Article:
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Getting College Ready

Latin@ Student Experiences of Race, Access, and Belonging at Predominantly White Universities


Julie Minikel-Lacocque

Getting College Ready: Latin@ Student Experiences of Race, Access, and Belonging at Predominantly White Universities challenges the way we conceive of college access, retention, and success for underrepresented students writ large. Specifically, through presenting an in-depth, qualitative case study on six Latin@ students transitioning to a public, predominantly White university, it examines what the institution does, or doesn’t do, to meet the needs of these students. This book seamlessly combines the topics of college access and the transition to college for underrepresented students; it offers a comprehensive review of what we already know about underrepresented students in college and how they get there; it challenges some of this existing literature; and throughout, it weaves in the compelling voices and experiences of the study’s focal students and staff members tasked with supporting them. This thoughtful study demands that we reconsider the ways in which we understand college access, school success, college preparation, the tenuous relationship between religious fundamentalism and public education, and conceptions of race and racism. Indeed, this work calls into question what it means to be «college ready».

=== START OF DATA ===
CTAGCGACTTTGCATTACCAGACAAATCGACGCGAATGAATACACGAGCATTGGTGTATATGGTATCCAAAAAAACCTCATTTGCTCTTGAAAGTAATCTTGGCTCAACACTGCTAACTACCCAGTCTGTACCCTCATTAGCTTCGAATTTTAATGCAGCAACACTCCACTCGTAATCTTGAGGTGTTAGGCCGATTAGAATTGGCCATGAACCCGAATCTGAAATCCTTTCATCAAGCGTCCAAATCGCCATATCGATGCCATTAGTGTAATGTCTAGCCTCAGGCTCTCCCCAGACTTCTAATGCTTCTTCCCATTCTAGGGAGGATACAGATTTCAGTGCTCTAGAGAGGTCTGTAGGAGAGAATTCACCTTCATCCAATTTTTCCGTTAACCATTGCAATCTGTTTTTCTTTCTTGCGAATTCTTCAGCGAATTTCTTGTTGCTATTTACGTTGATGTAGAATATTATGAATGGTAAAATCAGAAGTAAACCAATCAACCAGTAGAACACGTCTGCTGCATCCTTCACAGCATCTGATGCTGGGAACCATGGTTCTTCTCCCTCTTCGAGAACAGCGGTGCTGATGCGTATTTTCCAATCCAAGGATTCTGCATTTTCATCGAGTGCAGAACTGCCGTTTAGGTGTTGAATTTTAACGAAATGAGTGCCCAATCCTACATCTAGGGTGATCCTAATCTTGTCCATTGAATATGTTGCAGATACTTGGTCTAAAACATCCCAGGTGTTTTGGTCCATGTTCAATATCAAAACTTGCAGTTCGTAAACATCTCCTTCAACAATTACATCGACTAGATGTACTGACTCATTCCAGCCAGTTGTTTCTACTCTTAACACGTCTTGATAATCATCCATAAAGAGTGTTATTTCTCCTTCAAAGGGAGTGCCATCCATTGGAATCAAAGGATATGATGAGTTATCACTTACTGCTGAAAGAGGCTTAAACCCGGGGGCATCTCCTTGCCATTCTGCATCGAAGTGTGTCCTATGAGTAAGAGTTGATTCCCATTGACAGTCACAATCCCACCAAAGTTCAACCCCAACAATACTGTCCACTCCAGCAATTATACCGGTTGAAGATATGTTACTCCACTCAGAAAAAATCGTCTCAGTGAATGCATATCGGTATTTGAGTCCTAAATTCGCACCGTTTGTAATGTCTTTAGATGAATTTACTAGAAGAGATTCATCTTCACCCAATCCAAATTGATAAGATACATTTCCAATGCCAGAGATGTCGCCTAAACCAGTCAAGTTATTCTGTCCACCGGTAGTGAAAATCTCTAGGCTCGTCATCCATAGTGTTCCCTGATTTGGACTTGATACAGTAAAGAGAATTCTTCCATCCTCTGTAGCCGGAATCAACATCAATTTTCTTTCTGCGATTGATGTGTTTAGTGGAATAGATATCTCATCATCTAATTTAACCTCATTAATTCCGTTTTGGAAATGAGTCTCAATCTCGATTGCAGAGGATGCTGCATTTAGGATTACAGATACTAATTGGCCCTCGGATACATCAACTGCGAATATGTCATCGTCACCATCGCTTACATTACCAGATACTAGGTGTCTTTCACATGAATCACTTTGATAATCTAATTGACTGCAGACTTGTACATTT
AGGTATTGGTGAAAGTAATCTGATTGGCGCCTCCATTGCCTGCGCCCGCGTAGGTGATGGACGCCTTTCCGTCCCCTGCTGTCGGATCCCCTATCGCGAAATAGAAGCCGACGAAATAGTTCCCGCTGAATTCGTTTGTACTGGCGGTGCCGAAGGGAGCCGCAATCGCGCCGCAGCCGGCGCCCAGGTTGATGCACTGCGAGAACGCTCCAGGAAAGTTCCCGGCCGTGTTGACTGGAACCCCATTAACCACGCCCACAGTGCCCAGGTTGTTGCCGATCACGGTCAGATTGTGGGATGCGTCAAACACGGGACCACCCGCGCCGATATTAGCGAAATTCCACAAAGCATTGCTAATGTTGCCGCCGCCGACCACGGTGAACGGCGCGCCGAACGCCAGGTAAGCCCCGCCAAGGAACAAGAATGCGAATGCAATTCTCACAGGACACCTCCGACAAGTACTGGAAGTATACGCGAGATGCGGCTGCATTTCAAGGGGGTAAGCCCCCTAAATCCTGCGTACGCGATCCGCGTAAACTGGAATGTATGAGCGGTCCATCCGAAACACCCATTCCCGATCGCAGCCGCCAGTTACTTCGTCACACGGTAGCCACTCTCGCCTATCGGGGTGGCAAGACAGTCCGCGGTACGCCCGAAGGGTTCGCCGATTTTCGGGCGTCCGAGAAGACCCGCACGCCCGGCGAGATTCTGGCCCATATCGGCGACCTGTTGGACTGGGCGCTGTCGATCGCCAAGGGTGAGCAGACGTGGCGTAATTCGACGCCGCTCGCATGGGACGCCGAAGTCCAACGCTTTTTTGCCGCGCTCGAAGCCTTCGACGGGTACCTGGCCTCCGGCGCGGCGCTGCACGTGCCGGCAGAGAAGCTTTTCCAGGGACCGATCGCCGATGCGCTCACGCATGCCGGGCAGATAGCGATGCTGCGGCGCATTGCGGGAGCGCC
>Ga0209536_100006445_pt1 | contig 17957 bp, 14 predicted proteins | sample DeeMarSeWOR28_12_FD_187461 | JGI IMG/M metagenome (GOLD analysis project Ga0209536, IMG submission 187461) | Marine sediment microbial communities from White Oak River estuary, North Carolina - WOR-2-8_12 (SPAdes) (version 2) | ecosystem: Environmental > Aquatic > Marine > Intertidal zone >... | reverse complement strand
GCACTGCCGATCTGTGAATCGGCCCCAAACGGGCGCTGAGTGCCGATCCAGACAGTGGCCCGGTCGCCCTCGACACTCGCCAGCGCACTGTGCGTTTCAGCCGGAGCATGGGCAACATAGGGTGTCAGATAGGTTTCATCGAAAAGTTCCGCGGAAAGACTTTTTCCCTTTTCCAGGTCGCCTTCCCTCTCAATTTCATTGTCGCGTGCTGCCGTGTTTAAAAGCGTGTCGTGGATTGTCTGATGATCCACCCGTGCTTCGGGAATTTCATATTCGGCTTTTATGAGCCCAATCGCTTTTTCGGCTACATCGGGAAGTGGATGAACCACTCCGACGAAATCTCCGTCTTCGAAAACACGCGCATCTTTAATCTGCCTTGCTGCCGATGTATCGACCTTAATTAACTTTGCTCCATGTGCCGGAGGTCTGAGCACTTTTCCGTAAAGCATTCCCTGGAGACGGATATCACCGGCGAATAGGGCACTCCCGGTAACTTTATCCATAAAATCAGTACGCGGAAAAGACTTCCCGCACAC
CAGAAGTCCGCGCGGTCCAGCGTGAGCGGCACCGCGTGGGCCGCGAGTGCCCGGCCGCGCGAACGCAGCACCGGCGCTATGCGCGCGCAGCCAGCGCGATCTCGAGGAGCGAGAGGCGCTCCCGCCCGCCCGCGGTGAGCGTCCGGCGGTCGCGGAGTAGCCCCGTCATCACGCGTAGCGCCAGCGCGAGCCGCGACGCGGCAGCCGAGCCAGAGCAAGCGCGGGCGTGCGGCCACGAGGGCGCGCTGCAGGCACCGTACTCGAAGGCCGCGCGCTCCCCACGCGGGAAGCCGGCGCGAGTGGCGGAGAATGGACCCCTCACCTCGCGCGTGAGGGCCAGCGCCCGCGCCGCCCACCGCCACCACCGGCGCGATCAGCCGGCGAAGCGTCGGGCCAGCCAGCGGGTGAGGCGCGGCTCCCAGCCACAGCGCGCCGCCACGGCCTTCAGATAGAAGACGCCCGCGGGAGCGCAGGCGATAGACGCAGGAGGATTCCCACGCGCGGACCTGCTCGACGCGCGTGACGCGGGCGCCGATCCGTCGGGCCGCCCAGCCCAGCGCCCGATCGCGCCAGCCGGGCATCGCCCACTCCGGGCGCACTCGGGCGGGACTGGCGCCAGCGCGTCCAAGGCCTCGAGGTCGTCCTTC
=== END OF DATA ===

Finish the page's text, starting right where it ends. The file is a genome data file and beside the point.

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Chapter 7. “You’re Getting a Little Too Knowledgeable”



School Kids and Changing Family Relationships

In Chapter 6, we saw the ways in which Jasmine’s parents played a role in her schooling and the ways in which she felt their support. Her family was the foundation and the source of her Christian fundamentalist perspective and lifestyle; and, after Jasmine experienced significant conflict between the two worlds of her family (and the beliefs they raised her with) and her life at CMU, Jasmine ultimately chose to align herself with her family and her upbringing. In this chapter, I explore Engracia’s transition to CMU, paying specific attention to the role of her family in her schooling and her new life at CMU.

In notable ways, these two young women have much in common. Jasmine and Engracia are both young Latina women who grew up in large urban centers in the Midwest, and they are both from working-class families. Both are first-generation college students living away from home to attend prestigious, competitive CMU. Both women have lighter skin than many of their Latin@ peers and thus are not subjected to alienating stares from White students at CMU, as are, for example, Antonio and Moriah.

When it comes to academics, however, Jasmine and Engracia have virtually nothing in common. And, when it comes to the role of family in each woman’s schooling and transition to CMU, we see significant differences. ← 147 | 148 → The absence of a...

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